As if taking it down from the original site will somehow magically erase it from the internet...
On Thursday, Defense Distributed founder Cody Wilson received a letter from the State Department Office of Defense Trade Controls Compliance demanding that he take down the online blueprints for the 3D-printable “Liberator” handgun that his group released Monday, along with nine other 3D-printable firearms components hosted on the group’s website Defcad.org. The government says it wants to review the files for compliance with arms export control laws known as the International Traffic in Arms Regulations, or ITAR. By uploading the weapons files to the Internet and allowing them to be downloaded abroad, the letter implies Wilson’s high-tech gun group may have violated those export controls.
“Until the Department provides Defense Distributed with final [commodity jurisdiction] determinations, Defense Distributed should treat the above technical data as ITAR-controlled,” reads the letter, referring to a list of ten CAD files hosted on Defcad that include the 3D-printable gun, silencers, sights and other pieces. “This means that all data should be removed from public acces immediately. Defense Distributed should review the remainder of the data made public on its website to determine whether any other data may be similarly controlled and proceed according to ITAR requirements.”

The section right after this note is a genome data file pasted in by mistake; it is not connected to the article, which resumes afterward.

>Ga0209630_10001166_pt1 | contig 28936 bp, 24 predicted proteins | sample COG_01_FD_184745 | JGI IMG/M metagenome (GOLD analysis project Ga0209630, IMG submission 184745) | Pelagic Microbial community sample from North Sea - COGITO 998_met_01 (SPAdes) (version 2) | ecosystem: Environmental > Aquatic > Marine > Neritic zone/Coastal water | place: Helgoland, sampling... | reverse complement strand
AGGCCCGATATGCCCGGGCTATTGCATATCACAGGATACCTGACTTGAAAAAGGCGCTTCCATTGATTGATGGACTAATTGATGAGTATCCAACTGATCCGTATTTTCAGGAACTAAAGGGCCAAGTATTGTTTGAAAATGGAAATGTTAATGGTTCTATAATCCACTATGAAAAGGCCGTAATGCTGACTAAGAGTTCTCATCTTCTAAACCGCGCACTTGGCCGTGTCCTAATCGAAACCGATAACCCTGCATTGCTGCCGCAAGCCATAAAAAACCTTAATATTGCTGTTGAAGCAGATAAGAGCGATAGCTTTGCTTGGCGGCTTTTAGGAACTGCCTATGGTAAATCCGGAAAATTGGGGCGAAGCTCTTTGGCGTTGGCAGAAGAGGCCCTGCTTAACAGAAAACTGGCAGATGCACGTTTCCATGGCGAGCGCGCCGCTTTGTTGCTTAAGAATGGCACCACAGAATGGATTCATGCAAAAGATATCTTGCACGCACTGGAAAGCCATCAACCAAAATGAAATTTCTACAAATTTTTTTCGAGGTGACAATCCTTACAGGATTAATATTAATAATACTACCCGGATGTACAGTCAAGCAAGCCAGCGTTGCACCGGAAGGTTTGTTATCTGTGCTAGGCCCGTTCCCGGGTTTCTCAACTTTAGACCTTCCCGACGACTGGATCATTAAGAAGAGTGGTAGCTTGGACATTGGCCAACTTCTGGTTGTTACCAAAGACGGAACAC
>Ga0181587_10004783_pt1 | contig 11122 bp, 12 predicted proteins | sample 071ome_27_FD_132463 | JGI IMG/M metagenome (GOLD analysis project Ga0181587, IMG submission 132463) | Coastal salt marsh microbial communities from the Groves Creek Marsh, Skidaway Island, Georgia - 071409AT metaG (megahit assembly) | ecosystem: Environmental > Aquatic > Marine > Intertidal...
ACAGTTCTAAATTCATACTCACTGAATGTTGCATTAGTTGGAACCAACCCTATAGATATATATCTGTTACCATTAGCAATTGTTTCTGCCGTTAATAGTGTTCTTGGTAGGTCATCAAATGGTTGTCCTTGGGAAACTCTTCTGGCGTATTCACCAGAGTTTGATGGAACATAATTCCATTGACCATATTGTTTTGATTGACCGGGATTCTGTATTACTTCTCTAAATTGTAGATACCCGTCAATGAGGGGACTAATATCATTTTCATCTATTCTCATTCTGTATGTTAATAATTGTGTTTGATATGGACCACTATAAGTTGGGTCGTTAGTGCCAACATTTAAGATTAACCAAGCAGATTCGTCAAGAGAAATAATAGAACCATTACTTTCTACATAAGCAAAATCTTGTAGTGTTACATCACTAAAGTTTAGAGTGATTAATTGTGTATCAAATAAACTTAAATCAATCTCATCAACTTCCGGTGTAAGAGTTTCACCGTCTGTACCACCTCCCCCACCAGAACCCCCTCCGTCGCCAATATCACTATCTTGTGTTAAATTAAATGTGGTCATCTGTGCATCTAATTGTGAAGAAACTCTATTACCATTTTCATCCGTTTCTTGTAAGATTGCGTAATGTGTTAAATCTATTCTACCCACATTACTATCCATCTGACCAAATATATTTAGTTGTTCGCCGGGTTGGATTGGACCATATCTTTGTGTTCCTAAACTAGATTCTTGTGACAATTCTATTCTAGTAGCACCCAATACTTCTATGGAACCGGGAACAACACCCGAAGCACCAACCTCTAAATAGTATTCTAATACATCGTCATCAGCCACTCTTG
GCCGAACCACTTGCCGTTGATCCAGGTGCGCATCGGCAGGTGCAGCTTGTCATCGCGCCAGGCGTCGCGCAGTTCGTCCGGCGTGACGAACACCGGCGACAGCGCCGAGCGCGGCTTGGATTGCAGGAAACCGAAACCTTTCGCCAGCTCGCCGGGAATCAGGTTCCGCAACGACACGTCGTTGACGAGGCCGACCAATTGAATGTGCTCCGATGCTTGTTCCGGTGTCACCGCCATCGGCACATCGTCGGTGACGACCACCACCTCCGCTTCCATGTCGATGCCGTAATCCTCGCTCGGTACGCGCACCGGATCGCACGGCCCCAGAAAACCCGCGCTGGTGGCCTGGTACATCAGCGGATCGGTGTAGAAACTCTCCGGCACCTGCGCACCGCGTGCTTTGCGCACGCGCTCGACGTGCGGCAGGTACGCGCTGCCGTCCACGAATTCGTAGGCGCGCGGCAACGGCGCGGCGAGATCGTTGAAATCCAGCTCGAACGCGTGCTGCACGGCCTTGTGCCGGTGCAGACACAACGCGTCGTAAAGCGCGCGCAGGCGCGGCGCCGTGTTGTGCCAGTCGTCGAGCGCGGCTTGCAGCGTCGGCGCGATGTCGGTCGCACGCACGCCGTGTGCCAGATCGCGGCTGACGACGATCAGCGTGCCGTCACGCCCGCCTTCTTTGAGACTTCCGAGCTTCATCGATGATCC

Wilson, a law student at the University of Texas in Austin, says that Defense Distributed will in fact take down its files until the State Department has completed its review. “We have to comply,” he says. “All such data should be removed from public access, the letter says. That might be an impossible standard. But we’ll do our part to remove it from our servers.”
As Wilson hints, that doesn’t mean the government has successfully censored the 3D-printable gun. While Defense Distributed says it will take down the gun’s printable file from Defcad.org, its downloads–100,000 in just the first two days the file was online–were actually being served by Mega, the New Zealand-based storage service created by ex-hacker entrepreneur Kim Dotcom, an outspoken U.S. government critic. It’s not clear whether the file will be taken off Mega’s servers, where it may remain available for download. The blueprint for the gun and other Defense Distributed firearm components have also been uploaded several times to the Pirate Bay, the censorship-resistant filesharing site.